Cultural Resource Management - Protecting a Country's Heritage

CRM is a Political Process that Balances National and State Requirements

Save Pasargadae and Persepolis
Save Pasargadae and Persepolis. Ebad Hashemi

Cultural Resource Management is, essentially, a process by which the protection and management of the multitudinous but scarce elements of cultural heritage are given some consideration in a modern world with an expanding population and changing needs. Often equated with archaeology, CRM in fact should and does include a range of types of properties: “cultural landscapes, archaeological sites, historical records, social institutions, expressive cultures, old buildings, religious beliefs and practices, industrial heritage, folklife, artifacts [and] spiritual places” (T. King 2002 :p 1).

Cultural Resources in the Real World

These resources do not exist in a vacuum, of course. Instead, they are situated in an environment where people live, work, have children, build new buildings and new roads, require sanitary landfills and parks, and need safe and protected environments. On frequent occasions, the expansion or modification of cities and towns and rural areas impact or threaten to impact the cultural resources: for example, new roads need to be built or the old ones widened into areas that have not been surveyed for cultural resources which may include archaeological sites and historic buildings. In these circumstances, decisions must be made to strike a balance between the various interests: that balance should attempt to allow practical growth for the living inhabitants while taking the protection of the cultural resources into consideration. 

So, who is it that manages these properties, who makes those decisions? There are all kinds of people who take part in what is a political process balancing the trade-offs between growth and preservation: state agencies such as Departments of Transportation or State Historic Preservation Officers, politicians, construction engineers, members of the indigenous community, archaeological or historical consultants, oral historians, historical society members, city leaders: in fact the list of interested parties varies with the project and cultural resources involved.

The Political Process of CRM

Much of what practitioners call Cultural Resource Management in the United States really deals with only those resources that are (a) physical places and things like archaeological sites and buildings, and that are (b) known or thought to be eligible for inclusion in the National Register of Historic Places. When a project or activity that a federal agency is involved in may affect such a property, a specific set of legal requirements, set forth in regulations under Section 106 of the National Historic Preservation Act, comes into play. The Section 106 regulations lay out a system of steps by which historic places are identified, effects on them are predicted, and ways are worked out to somehow resolve effects that are adverse. All this is done through consultation with the federal agency, the State Historic Preservation Officer, and other interested parties.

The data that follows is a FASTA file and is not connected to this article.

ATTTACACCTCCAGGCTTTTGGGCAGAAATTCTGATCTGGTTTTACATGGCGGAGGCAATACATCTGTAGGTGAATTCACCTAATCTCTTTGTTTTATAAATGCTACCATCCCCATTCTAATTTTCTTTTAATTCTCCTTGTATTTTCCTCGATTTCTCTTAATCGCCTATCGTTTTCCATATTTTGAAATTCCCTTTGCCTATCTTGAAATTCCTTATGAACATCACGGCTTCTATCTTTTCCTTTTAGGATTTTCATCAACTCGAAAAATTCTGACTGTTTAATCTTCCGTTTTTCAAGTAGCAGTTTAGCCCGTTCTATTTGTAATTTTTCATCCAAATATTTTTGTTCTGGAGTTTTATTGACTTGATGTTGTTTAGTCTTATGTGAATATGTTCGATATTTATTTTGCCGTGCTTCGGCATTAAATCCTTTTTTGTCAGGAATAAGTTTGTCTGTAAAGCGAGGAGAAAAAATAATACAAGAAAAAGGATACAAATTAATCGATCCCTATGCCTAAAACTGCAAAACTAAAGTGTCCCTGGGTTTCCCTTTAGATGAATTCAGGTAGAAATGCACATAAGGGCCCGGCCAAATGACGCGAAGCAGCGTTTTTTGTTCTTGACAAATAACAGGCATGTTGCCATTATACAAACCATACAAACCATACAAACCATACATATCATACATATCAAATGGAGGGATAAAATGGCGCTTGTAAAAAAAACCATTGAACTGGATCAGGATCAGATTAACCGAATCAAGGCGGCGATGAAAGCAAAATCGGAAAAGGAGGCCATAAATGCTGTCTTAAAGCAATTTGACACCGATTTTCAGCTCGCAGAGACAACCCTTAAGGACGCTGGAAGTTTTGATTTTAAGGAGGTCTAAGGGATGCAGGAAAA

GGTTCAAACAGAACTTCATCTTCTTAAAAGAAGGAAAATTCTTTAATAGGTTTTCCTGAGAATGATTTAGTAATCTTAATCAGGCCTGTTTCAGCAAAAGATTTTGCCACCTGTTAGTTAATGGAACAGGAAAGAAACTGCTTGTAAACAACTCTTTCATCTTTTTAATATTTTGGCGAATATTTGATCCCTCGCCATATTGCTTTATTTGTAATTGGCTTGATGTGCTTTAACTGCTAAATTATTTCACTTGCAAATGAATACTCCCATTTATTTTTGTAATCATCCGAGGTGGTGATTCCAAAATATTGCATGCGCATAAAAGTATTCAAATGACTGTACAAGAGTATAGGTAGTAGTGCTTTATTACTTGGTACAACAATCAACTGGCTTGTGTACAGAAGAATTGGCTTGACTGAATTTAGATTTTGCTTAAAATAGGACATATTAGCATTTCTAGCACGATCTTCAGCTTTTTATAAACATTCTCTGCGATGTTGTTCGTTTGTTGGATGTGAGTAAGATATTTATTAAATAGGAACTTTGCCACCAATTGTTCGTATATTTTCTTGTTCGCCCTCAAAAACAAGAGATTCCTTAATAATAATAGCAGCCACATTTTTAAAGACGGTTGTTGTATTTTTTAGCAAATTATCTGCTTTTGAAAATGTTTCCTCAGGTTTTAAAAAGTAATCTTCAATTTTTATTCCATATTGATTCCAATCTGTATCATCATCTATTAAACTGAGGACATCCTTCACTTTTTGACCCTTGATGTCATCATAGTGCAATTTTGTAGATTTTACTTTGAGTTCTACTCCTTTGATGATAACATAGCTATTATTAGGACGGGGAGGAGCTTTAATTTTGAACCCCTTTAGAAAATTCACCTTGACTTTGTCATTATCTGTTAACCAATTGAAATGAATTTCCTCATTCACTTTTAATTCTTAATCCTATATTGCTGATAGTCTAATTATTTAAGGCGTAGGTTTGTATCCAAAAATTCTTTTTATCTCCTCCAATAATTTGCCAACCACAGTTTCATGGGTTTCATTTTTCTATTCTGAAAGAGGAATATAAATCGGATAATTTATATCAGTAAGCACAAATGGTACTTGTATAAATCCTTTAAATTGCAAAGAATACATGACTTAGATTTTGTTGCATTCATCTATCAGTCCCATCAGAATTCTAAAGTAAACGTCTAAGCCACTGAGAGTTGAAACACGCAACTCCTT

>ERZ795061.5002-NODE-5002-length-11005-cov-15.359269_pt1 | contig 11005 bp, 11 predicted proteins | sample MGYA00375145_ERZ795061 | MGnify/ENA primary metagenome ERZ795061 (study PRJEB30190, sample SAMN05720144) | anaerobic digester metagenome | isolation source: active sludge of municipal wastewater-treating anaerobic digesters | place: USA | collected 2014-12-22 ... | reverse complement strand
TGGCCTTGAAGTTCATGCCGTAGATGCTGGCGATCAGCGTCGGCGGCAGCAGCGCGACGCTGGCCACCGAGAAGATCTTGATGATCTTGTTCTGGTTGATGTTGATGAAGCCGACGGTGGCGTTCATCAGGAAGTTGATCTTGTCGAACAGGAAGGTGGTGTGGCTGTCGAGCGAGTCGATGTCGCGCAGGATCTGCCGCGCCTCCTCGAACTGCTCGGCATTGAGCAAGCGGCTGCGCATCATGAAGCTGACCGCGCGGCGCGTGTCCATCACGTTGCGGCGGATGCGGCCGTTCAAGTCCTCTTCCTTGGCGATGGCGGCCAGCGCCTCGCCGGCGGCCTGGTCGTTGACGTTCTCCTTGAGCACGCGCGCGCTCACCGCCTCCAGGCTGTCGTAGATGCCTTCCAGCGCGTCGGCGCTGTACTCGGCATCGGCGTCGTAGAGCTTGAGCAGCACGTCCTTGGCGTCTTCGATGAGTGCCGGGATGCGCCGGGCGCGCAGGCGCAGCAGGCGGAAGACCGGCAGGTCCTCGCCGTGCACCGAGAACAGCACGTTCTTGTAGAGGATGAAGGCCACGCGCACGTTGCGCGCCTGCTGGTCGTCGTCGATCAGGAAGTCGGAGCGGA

Section 106 does not protect cultural resources that are not historic properties--for example, relatively recent places of cultural importance, and non-physical cultural features like music, dance, and religious practices. Nor does it affect projects in which the federal government is not involved--that is, private, state, and local projects requiring no federal funds or permits. Nevertheless, it is the process of Section 106 review that most archaeologists mean when they say "CRM".

Thanks to Tom King for his contributions to this definition.

CRM: The Process

Although the CRM process described above reflects the way heritage management works in the United States, discussion of such issues in most countries in the modern world includes a number of interested parties and almost always results in a compromise between competing interests.

The image on this definition was created by Flickrite Ebad Hashemi in protest of the proposed construction of the Sivand dam in Iran that threatened over 130 archaeological sites including the famous Mesopotamian capitals of Pasargadae and Persepolis. As a result, a huge archaeological survey was undertaken in the Bolaghi Valley; eventually, the construction work on the dam was delayed. The upshot was to construct the dam but restrict the pool to reduce the impact on the sites. Read more about the heritage processes of the Sivand dam situation on the Circle of Iranian Studies website